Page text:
The Ghost Kings was H. Rider Haggard's 32nd novel, out of an eventual 58. Written during the years 1906 and 1907, it first saw book publication in September 1908. This novel was penned immediately before Haggard set to work on another African adventure tale, The Yellow God, but of the two, The Ghost Kings is the superior creation. It is more exciting and more detailed, with a greater emphasis on fantasy elements and the supernatural. Indeed, with the exception of its South African setting and the inclusion of such real-life characters as the Zulu chief Dingaan (brother of Chaka) and councilor Mopo (both of whom also featured prominently in Haggard's 1892 masterpiece Nada the Lily), the tale could almost be a novel of hard fantasy.

The book cleaves fairly well into two parts. In the first, we meet Rachel Dove, a British missionary's daughter who has bee... Read More

Montezuma’s Daughter: Rip-roaring historical adventure

Montezuma's Daughter by H. Rider Haggard

Written between June 5 and September 3, 1891, H. Rider Haggard's 16th novel out of an eventual 58, Montezuma's Daughter, was ultimately published in October 1893. The previous winter, Haggard and his wife Louisa had been in Mexico hunting for treasure and, on February 8th, the author had learned of the death of his 9-year-old son "Jock" back in England. The grieving father wrote Montezuma's Daughter as what his biographer D.S. Higgins calls a "therapeutic act" and, following and preceding two of the author's greatest works — 1892's "Nada the Lily" and 1894's "The People of the Mist" —demonstrates that the author, despite his bereavement, was then at the very top of his game.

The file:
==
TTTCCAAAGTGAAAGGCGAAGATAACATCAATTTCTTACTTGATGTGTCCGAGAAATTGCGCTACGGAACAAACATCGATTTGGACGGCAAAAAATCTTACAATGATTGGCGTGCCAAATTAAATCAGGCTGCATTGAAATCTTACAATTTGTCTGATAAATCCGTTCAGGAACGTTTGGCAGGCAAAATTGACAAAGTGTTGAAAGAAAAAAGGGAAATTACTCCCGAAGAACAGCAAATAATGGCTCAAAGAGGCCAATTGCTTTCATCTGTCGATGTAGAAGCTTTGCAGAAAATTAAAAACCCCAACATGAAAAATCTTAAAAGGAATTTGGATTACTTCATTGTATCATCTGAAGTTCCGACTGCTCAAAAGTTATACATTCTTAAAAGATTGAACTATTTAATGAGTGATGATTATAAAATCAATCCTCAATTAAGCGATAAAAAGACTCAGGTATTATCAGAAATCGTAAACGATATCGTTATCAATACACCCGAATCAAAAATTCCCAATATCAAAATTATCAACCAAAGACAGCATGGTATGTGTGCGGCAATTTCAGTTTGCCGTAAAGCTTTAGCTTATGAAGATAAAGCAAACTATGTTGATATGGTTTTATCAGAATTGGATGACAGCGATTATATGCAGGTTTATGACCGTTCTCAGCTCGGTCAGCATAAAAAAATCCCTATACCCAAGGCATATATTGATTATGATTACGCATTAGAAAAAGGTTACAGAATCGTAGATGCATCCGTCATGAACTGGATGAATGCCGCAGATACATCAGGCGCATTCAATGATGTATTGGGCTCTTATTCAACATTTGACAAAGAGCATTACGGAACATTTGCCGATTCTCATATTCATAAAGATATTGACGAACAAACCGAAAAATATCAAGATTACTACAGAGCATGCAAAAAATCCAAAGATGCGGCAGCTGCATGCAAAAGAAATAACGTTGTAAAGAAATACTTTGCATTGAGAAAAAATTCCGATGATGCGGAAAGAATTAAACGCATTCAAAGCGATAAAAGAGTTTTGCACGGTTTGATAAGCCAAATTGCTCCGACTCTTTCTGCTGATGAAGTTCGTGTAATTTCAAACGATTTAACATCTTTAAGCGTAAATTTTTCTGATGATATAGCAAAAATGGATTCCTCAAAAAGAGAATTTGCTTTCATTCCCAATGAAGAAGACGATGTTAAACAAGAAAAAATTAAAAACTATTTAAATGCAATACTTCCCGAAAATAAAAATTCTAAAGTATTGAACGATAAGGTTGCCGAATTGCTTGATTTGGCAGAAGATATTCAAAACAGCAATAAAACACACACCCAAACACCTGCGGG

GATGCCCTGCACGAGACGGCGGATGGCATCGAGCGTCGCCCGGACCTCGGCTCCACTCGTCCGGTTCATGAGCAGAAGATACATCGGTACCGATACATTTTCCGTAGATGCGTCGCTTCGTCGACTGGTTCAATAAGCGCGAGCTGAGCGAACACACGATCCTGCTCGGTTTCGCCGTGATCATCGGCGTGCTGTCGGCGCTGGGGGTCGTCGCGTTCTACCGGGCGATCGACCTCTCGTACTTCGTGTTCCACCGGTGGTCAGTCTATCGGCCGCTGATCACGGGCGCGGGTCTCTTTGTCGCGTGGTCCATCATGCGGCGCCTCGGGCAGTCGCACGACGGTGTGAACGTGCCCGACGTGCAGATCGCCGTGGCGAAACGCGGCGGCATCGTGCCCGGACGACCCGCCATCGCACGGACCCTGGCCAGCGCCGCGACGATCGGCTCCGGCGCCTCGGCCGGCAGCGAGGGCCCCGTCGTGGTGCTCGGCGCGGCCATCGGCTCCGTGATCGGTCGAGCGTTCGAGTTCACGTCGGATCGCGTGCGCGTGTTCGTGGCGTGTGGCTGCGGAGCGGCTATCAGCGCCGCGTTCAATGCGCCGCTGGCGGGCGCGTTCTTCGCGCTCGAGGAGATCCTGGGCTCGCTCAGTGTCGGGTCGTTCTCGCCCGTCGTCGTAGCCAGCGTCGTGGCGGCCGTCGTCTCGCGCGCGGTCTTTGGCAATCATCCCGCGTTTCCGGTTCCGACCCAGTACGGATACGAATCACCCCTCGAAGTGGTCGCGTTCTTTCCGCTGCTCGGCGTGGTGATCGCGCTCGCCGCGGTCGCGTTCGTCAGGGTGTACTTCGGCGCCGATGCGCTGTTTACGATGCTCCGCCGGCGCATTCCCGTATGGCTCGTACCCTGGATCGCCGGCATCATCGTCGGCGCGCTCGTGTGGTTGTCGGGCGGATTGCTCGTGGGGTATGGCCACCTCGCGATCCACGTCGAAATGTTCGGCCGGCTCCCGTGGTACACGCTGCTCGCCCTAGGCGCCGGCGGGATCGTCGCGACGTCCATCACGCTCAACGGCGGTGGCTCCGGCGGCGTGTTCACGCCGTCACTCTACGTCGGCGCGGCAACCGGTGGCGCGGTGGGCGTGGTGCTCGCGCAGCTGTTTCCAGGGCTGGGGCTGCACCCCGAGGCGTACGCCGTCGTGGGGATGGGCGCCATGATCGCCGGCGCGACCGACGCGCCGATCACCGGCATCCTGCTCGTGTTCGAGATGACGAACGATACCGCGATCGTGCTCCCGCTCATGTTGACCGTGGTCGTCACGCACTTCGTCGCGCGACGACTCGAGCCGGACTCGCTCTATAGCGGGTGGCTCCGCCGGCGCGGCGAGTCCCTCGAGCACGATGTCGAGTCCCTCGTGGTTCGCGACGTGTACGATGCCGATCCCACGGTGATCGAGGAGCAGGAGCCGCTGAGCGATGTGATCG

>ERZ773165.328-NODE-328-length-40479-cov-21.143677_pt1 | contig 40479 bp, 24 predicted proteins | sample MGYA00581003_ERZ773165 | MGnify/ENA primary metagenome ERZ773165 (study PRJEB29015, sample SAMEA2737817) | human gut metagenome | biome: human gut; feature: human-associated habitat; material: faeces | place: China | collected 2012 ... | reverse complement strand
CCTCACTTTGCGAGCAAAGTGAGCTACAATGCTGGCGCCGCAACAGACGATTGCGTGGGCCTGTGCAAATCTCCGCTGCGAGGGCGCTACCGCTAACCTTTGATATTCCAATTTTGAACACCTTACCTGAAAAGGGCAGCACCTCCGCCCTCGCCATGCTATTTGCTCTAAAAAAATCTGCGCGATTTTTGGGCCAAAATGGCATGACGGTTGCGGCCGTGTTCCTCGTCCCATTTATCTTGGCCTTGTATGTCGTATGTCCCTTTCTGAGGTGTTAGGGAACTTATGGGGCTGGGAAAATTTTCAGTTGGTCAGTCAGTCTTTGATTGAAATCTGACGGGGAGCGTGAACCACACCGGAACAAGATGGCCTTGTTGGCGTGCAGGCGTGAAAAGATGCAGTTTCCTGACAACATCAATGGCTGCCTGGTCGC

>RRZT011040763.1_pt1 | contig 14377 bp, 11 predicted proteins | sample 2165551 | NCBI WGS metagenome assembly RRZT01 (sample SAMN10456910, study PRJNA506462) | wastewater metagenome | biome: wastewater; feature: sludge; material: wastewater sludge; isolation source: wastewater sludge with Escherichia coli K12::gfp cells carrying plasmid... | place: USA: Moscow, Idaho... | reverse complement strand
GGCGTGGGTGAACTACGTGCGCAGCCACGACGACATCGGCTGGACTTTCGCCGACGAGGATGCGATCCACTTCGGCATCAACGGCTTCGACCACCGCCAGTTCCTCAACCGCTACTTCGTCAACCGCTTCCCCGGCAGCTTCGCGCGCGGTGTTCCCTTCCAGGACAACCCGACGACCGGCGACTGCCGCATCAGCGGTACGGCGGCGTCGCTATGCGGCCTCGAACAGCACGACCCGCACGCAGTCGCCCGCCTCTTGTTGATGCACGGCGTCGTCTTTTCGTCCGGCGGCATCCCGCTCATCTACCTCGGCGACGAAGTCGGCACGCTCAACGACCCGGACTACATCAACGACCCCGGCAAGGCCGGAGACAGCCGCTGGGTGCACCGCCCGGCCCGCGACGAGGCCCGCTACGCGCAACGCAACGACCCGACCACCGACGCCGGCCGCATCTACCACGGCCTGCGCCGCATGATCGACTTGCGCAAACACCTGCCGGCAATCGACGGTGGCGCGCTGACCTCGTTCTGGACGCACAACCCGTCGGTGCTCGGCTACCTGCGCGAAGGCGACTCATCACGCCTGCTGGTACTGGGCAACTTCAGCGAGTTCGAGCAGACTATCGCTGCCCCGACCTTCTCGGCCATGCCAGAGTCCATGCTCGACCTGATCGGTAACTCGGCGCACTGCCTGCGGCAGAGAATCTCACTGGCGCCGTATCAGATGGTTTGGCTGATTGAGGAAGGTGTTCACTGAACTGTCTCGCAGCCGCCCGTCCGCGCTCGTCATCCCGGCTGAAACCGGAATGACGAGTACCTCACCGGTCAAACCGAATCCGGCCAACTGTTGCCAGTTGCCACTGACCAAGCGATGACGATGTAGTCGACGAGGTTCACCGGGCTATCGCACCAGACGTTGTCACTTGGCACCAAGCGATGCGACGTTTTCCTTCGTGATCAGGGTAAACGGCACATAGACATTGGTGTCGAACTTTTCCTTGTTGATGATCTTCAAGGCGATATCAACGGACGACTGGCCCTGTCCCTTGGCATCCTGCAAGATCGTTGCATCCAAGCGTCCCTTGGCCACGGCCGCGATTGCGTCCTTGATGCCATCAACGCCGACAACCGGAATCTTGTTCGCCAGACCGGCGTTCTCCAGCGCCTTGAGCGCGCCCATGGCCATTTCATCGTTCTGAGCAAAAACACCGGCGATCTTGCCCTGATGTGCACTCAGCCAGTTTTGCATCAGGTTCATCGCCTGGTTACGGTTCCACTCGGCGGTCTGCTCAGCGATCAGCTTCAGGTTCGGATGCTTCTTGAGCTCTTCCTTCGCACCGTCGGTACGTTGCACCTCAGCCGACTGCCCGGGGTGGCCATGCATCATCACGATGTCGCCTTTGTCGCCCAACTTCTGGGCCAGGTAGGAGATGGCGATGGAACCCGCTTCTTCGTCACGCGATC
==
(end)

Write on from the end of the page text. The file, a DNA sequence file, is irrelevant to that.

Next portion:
Montezuma's Daughter takes the form of a memoir written by a half Englishman (his mother was Spanish) named Thomas Wingfield. Sitting dow... Read More

The Wizard: A wonder-filled entertainment

The Wizard by H. Rider Haggard

[FanLit welcomes new guest reviewer Sandy Ferber. H. Rider Haggard is Sandy's favorite author.] 

The Wizard, H. Rider Haggard's 21st novel out of an eventual 58, was initially released as a serial in a publication called The African Review and then in its complete form in the October 29, 1896 Arrowsmith's Christmas Annual for Boys. It was the third of four African novels that Haggard wrote from 1895-97, the others being Black Heart and White Heart, Swallow and Elissa, all of which I can highly recommend, by the way, especially Swallow.

The Wizard tells the story of Thomas Owen, a British missionary who ventures into the wilds of south central Africa to bring the Good Word to a tribe calle... Read More

The Mahatma and the Hare: A real charmer

The Mahatma and the Hare by H. Rider Haggard

The Mahatma and the Hare was first published in book form in 1911, and is one of H. Rider Haggard's rarer titles. The idea for this short novel came to Haggard, he states in the book's preface, after he had read a newspaper account of a hare that had swum out to sea to avoid being captured by pursuing hounds. In Haggard's story, the self-called mahatma — a spiritual man who is able, when asleep, to view "The Great White Road" on which the souls of those recently departed enter heaven — encounters the hare of the title after that animal's death. The hare tells the mahatma of the hardships and cruelties of his recent life: of how his entire family had been hunted to extinction; of his narrow escapes from hunters, greyhounds, and other hunting dogs; and, finally, of how he met his end. The hare also gets to debate the issue of animal rights with his chief hunter/enemy, near the book's end. T... Read More